Fannie and Freddie: The End of Conservatorship

Hello Hampton Roads,

I read an intersting article about a talk that Mark Calabria, the Director of the FHFA gave to the MBA (Mortgage Bankers Association) a little more that a week ago that advocates moving Fannie Mae and Freddie Mac out of government conservatorship. As many of you remember, back in Sept. 2008, these 2 GSEs were placed under conservatorship and given about $200 billion  to stay solvent (this wasnt a gift, they've paid this money back and more) and help prevent further de-stabilization of the housing market.  Both entities are now turning a profit and with more than 10 years of conservatorship, what started as a temporary solution is turning out to be more long term than anticpated.

What are the roles of Fannie and Freddie?  They purchase loans from lenders and package those loans into MBS (Morgage Backed Securities) guarantee the payment and sell them to investors.  Since the banks/lenders can sell their loans to Fannie and Freddie, they have more money availble to make more loans to other buyers. It keeps the market liquid.

Since the housing crisis, both GSEs have grown in size with the US government guaranteeing the majority of home loans made today thus putting more risk on the American taxpayers.   In Dr. Calabria's talk he says that the capitalization of Fannie and Freddie is leveraged nearly "1000 to 1"!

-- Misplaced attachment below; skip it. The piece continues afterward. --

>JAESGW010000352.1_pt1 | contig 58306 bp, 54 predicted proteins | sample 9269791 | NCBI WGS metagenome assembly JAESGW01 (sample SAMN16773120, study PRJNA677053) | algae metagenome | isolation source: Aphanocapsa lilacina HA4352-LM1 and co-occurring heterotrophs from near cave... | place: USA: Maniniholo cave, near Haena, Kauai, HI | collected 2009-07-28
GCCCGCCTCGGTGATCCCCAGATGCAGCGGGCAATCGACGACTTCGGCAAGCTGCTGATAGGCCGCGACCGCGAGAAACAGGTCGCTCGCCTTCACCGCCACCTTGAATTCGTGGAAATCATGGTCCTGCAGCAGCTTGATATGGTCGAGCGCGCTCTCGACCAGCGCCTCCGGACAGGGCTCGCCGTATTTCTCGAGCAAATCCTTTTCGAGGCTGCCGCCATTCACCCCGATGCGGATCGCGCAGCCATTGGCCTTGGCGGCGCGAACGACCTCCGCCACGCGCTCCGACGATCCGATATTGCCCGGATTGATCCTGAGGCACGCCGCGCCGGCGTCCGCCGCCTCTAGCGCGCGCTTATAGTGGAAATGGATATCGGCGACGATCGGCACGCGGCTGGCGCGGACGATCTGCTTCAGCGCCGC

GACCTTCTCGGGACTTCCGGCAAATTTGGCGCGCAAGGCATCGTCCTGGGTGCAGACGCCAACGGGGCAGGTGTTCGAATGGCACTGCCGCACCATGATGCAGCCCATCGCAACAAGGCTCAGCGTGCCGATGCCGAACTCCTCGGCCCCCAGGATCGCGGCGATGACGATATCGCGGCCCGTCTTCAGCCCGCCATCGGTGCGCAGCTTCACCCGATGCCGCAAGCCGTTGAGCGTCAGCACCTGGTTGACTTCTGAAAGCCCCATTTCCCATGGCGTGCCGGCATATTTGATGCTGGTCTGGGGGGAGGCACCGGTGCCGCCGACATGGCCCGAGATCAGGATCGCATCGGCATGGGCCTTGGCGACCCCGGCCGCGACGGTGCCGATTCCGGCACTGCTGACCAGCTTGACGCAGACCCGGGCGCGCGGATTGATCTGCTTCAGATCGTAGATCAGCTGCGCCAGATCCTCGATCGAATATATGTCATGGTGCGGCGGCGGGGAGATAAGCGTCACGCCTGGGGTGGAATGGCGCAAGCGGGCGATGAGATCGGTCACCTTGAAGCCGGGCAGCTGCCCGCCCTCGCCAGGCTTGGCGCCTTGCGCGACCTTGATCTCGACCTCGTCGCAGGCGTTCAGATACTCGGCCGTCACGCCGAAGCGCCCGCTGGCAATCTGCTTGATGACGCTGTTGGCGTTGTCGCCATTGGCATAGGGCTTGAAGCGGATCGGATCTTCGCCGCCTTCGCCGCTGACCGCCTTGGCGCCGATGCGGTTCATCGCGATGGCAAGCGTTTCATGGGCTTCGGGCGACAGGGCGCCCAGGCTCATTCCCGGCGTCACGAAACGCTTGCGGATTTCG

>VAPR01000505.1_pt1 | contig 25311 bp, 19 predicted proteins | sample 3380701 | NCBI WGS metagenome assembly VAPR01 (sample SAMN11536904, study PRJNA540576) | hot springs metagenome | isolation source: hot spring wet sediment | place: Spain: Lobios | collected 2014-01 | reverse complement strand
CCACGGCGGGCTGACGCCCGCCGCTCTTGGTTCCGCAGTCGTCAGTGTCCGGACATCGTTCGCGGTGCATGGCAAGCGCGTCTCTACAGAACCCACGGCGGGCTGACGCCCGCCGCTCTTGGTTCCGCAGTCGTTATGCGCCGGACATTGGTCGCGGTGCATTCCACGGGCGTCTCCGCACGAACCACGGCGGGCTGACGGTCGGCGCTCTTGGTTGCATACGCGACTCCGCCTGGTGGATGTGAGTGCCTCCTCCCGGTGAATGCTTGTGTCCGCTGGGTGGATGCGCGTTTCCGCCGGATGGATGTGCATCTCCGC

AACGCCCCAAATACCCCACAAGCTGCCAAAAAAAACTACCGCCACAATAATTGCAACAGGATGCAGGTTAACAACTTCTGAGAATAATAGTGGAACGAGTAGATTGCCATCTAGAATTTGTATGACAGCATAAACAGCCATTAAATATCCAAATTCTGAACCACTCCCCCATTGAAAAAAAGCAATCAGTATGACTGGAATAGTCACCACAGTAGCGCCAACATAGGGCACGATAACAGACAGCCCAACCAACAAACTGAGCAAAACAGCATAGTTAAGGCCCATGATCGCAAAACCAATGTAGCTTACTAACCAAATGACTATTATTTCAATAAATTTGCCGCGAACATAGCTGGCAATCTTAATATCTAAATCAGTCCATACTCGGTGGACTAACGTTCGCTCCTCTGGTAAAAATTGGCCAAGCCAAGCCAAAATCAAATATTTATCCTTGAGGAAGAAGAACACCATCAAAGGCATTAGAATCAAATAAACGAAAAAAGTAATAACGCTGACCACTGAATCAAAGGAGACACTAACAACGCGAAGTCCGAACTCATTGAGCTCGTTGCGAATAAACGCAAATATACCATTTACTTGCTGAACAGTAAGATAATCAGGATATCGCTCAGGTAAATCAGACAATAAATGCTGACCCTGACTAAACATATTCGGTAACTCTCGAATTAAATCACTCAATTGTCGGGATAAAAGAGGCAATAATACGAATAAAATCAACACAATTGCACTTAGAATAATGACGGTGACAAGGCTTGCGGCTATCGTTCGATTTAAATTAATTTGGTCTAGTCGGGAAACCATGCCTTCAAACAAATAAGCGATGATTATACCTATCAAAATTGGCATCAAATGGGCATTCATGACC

Let's talk about this 1000 to 1 leverage--it's definitely not a good thing to be hugely undercapitalized and not financially secure but Fannie and Freddie were only allowed to keep $3 billion in capital for both companies with a quarterly sweep of anything above this $3 billion level going directly to the Treasury. As of last September 2018, they have paid back $279.7 billion. The taxpayers made out but the shareholders suffered and law suites ensued.

The vision for post-conservatorship endures.  A couple of options to moving forward were given in Dr. Calabria's talk:

  • Issue more GSE charters so that it is not just 2 entities that bear the risk and are thought of as being "too big to fail" and, 
  • Fannie and Freddie must raise capital by ending the quarterly sweep and or through public offerings to raise cash or both.

As Dr. Calabria said, "I don't make a habit of predicting the future, but if there's one thing I know for sure it's that Fannie and Freddie will look much different at the end of my five-year term than they do today...the status quo is no longer an option. The status quo is over."

It will be interestng to see what the future holds!

Thanks for Reading,


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